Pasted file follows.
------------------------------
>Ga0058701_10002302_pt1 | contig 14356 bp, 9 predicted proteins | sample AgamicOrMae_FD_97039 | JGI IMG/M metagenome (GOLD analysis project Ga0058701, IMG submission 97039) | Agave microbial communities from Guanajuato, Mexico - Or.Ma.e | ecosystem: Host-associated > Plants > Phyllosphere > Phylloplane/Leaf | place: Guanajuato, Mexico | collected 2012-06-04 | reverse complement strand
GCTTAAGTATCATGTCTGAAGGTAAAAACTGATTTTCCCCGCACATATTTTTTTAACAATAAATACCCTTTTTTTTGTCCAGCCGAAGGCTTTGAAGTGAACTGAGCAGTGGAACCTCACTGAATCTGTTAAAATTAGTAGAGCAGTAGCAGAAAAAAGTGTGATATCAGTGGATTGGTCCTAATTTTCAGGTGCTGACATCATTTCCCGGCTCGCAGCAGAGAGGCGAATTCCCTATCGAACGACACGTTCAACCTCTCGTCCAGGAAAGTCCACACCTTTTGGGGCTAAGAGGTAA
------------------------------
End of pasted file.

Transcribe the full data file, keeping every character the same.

>Ga0058701_10002302_pt1 | contig 14356 bp, 9 predicted proteins | sample AgamicOrMae_FD_97039 | JGI IMG/M metagenome (GOLD analysis project Ga0058701, IMG submission 97039) | Agave microbial communities from Guanajuato, Mexico - Or.Ma.e | ecosystem: Host-associated > Plants > Phyllosphere > Phylloplane/Leaf | place: Guanajuato, Mexico | collected 2012-06-04 | reverse complement strand
GCTTAAGTATCATGTCTGAAGGTAAAAACTGATTTTCCCCGCACATATTTTTTTAACAATAAATACCCTTTTTTTTGTCCAGCCGAAGGCTTTGAAGTGAACTGAGCAGTGGAACCTCACTGAATCTGTTAAAATTAGTAGAGCAGTAGCAGAAAAAAGTGTGATATCAGTGGATTGGTCCTAATTTTCAGGTGCTGACATCATTTCCCGGCTCGCAGCAGAGAGGCGAATTCCCTATCGAACGACACGTTCAACCTCTCGTCCAGGAAAGTCCACACCTTTTGGGGCTAAGAGGTAA